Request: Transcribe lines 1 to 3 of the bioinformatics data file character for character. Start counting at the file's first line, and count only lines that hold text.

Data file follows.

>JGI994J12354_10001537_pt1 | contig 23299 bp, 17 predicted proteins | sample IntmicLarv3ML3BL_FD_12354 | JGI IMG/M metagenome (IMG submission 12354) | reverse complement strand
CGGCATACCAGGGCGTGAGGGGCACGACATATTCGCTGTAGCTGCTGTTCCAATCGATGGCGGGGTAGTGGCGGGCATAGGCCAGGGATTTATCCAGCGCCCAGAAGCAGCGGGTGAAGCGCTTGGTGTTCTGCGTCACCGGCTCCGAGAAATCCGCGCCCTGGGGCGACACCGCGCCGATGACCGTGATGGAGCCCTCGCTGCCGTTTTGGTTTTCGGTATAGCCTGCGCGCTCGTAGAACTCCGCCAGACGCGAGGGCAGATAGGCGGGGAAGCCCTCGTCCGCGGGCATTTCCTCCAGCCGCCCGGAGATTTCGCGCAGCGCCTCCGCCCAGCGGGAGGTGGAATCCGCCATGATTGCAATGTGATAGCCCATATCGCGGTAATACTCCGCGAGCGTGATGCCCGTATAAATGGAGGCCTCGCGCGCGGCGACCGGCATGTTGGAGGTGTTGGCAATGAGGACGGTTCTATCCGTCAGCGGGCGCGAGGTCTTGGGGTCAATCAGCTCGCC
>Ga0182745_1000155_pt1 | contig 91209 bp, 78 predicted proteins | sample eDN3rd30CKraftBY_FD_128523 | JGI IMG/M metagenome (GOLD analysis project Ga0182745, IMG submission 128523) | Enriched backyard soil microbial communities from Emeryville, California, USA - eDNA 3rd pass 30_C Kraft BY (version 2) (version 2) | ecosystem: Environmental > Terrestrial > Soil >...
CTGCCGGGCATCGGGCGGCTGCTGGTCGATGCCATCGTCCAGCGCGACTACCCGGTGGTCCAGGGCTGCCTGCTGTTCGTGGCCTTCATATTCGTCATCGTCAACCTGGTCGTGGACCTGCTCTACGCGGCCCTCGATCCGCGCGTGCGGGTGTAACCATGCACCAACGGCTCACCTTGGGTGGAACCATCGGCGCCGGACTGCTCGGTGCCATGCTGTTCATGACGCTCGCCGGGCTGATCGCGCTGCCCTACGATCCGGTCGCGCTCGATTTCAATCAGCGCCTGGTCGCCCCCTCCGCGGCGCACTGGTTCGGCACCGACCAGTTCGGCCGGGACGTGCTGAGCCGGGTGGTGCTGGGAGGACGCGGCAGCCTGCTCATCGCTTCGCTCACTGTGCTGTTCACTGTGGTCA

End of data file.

>JGI994J12354_10001537_pt1 | contig 23299 bp, 17 predicted proteins | sample IntmicLarv3ML3BL_FD_12354 | JGI IMG/M metagenome (IMG submission 12354) | reverse complement strand
CGGCATACCAGGGCGTGAGGGGCACGACATATTCGCTGTAGCTGCTGTTCCAATCGATGGCGGGGTAGTGGCGGGCATAGGCCAGGGATTTATCCAGCGCCCAGAAGCAGCGGGTGAAGCGCTTGGTGTTCTGCGTCACCGGCTCCGAGAAATCCGCGCCCTGGGGCGACACCGCGCCGATGACCGTGATGGAGCCCTCGCTGCCGTTTTGGTTTTCGGTATAGCCTGCGCGCTCGTAGAACTCCGCCAGACGCGAGGGCAGATAGGCGGGGAAGCCCTCGTCCGCGGGCATTTCCTCCAGCCGCCCGGAGATTTCGCGCAGCGCCTCCGCCCAGCGGGAGGTGGAATCCGCCATGATTGCAATGTGATAGCCCATATCGCGGTAATACTCCGCGAGCGTGATGCCCGTATAAATGGAGGCCTCGCGCGCGGCGACCGGCATGTTGGAGGTGTTGGCAATGAGGACGGTTCTATCCGTCAGCGGGCGCGAGGTCTTGGGGTCAATCAGCTCGCC
>Ga0182745_1000155_pt1 | contig 91209 bp, 78 predicted proteins | sample eDN3rd30CKraftBY_FD_128523 | JGI IMG/M metagenome (GOLD analysis project Ga0182745, IMG submission 128523) | Enriched backyard soil microbial communities from Emeryville, California, USA - eDNA 3rd pass 30_C Kraft BY (version 2) (version 2) | ecosystem: Environmental > Terrestrial > Soil >...